Outcomes Measurement

Following establishment of the cohorts, we modeled for likelihood of opioid prescription fill for up to six years of follow-up time. We controlled for patient demographics and health status at baseline through Charlson comorbidity scoring. Comorbidity scores were calculated from diagnoses documented during the one-year period preceding the index date. We performed adjusted timeto- event analyses, generating hazard ratios and Kaplan- Meier graphs to compare recipients and nonrecipients with regard to the risk of filling an opioid prescription subsequent to being diagnosed with a spinal pain disorder. To assess the effect of receiving chiropractic care early in an episode of care, we subanalyzed for risk of prescription fill in the acute and nonacute groups.



Results

      Subject Characteristics

Subject characteristics may be viewed in Table 1. Total subjects, including both recipients and nonrecipients from all three states, numbered 101,221. The population was skewed toward younger age categories among subjects in NH and nonrecipients in MA. The skewed distribution was expected because Medicare claims were not included in the data sets. Recipients dominated the population in NH, whereas the opposite was true among subjects in MA. The number of subjects extracted from the CT database was low, considering the size of the state population (see the Discussion section for an explanation of the small population size for CT). Charlson comorbidity scores were higher among recipients in MA and nonrecipients in NH.

      Time-to-Event Analysis

Results for the time-to-event analysis are displayed in Table 2. Overall, in the three states at any particular time in the study period, between 1.55 and 2.03 times more nonrecipients filled an opioid prescription, as compared with recipients (in Connecticut: hazard ratio [HR] = 1.55, 95% CI = 1.11–2.17, P = 0.010; in New Hampshire: HR = 2.03, 95% CI = 1.92–2.14, P<0.0001). In other words, chiropractic recipients are at about half the risk of seeking an opioid over the sixyear follow-up period.

Significant differences were also observed for the acute group in all three states and for the nonacute group in NH. For the nonacute group in MA, no difference was observed between recipients and nonrecipients (HR = 0.95, 95% CI = 0.71–1.26, P=0.71). For the nonacute group in CT, low numbers required data suppression and precluded statistical analysis. In both MA and NH, the protective effect against risk of prescription fill was higher for the acute group as compared with the nonacute group (in MA: HR = 1.68 acute vs HR = 0.95 nonacute; in NH: HR = 1.92 acute vs HR = 1.29 nonacute) (Table 2).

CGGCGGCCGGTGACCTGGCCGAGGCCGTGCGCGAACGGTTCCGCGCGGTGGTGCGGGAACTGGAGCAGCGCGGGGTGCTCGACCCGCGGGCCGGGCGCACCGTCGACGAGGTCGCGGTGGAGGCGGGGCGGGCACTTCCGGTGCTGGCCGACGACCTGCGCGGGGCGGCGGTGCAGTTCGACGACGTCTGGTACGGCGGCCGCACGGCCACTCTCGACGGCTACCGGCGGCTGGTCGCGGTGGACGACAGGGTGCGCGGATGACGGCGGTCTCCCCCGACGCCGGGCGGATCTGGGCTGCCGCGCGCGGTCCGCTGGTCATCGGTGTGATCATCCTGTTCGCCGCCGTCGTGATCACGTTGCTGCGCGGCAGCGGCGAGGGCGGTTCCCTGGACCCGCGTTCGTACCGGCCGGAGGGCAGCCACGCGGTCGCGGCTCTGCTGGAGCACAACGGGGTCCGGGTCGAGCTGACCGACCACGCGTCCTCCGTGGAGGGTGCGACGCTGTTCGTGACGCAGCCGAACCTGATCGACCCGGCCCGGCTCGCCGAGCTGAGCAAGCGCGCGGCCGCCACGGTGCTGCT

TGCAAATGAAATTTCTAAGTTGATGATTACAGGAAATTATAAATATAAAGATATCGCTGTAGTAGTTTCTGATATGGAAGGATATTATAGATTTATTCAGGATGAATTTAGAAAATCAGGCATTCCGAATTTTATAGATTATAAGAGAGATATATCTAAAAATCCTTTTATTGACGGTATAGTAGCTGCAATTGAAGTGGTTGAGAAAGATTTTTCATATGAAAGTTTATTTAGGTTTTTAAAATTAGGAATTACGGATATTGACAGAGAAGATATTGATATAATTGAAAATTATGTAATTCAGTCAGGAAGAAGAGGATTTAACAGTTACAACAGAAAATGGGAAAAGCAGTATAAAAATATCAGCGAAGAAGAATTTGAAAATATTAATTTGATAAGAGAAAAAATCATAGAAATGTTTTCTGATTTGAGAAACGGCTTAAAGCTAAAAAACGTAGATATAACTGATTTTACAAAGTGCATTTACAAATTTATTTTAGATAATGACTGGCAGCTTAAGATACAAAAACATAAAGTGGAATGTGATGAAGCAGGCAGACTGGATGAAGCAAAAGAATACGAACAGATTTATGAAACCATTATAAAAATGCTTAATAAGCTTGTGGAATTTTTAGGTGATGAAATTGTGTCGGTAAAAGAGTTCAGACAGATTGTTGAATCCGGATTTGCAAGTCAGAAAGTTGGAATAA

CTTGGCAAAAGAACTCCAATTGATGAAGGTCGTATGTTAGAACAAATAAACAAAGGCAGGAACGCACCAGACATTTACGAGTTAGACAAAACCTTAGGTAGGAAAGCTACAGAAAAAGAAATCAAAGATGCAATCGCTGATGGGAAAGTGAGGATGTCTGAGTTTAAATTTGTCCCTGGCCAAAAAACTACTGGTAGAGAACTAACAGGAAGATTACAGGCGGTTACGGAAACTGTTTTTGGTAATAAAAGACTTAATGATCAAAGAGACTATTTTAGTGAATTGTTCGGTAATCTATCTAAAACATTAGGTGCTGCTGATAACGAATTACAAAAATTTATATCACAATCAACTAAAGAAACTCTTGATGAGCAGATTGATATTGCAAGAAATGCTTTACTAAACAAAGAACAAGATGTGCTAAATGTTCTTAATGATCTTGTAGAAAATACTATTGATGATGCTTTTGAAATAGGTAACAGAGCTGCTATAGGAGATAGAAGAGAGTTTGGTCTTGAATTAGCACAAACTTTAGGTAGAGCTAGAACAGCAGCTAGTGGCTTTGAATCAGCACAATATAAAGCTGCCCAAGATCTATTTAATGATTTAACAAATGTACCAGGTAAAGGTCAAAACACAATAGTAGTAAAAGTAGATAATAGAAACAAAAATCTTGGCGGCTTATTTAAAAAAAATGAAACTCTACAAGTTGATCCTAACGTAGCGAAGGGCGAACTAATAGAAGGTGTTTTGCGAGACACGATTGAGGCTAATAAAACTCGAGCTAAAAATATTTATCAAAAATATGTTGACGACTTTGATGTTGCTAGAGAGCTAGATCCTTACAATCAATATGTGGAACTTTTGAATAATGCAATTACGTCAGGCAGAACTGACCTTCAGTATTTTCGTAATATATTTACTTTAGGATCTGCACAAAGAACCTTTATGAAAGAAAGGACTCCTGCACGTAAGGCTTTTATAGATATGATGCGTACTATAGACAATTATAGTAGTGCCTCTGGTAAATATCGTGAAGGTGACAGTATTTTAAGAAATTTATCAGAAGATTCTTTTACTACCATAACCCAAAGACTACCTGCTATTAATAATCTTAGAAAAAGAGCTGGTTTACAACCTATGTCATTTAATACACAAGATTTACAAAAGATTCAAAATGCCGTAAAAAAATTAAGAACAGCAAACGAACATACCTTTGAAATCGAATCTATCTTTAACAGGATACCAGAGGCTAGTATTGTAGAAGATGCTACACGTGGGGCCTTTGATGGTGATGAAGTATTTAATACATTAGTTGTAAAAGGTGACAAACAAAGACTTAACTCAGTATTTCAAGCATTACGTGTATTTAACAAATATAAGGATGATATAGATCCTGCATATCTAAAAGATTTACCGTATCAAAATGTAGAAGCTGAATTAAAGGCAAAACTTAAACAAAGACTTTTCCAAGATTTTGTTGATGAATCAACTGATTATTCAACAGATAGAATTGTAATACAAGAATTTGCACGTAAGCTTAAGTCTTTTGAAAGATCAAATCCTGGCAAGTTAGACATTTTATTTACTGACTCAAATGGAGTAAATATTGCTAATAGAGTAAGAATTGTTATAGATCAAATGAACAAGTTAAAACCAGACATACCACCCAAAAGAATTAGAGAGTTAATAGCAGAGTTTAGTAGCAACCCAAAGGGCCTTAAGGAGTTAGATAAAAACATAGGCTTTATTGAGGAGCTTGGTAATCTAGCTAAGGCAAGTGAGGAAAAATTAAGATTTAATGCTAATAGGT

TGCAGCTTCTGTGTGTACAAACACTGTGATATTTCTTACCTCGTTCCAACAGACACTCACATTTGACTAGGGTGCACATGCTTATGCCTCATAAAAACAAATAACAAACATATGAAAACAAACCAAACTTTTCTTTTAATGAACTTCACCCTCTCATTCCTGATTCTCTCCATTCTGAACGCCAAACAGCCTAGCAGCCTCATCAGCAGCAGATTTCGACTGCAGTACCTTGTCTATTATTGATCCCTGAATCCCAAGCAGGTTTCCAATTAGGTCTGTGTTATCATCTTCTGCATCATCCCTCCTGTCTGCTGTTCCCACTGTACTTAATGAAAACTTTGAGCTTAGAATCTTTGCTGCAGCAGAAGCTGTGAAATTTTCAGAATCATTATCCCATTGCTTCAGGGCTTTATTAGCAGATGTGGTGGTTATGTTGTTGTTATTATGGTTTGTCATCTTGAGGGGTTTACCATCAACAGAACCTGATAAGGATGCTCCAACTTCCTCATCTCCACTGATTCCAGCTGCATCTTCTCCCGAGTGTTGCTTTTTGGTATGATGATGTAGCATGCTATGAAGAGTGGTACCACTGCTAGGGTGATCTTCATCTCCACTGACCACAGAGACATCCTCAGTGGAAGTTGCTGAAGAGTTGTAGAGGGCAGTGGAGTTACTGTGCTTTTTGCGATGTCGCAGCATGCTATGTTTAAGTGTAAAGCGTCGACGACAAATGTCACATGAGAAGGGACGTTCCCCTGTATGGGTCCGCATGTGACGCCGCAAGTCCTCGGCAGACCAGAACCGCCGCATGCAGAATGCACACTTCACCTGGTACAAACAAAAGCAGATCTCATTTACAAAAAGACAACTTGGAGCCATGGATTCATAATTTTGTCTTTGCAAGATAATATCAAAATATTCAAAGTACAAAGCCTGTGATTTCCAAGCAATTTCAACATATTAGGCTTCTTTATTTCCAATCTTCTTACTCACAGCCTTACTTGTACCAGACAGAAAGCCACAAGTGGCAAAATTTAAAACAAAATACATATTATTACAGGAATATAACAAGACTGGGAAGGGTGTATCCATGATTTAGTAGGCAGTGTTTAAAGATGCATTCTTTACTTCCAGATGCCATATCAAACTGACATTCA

The Kaplan-Meier charts in Figures 1–3 illustrate the results of the time-to-event analysis. All six charts show a consistent reduction in risk over time for filling a prescription for opioids. The charts for CT illustrate the stepwise pattern commonly seen in survival analyses with smaller numbers of subjects. Also reflecting the relatively low sample size in CT, the two curves are closer together and P values are higher. The charts for MA and NH, which are based in analyses of larger study populations, show smoother time-to-event curves, greater separation between cohorts, and more narrow confidence intervals. For all three states, differences in risk for the acute group as compared with the overall analysis were negligible.



Discussion

A previously published analysis of NH data on patients with low back pain represented a snapshot in time of the risk of taking prescription opioids after chiropractic or nonchiropractic treatment. [12] The time-to-event analysis described here yields a more accurate depiction of comparative risk over time: It portrays the temporal relationships between the spine disorder index event and the first opioid fill for two modes of treatment.

The Kaplan-Meier graphs (Figures 1–3) show a remarkably consistent pattern over six years of follow-up for three US states, illustrating a strong protective effect of chiropractic care against risk of opioid prescription fill. The effect was stronger for patients who saw a chiropractor within the first 30 days of diagnosis of a spinal pain disorder, as compared with those who first saw a chiropractor in later, nonacute phases. Additionally, the protective effect of chiropractic care was sustained beyond 1,200 days after the index date in Massachusetts and beyond 1,500 days in the other states, indicating that once chiropractic treatment has been engaged in the acute phase, patients experience a lasting benefit that is measurable in years.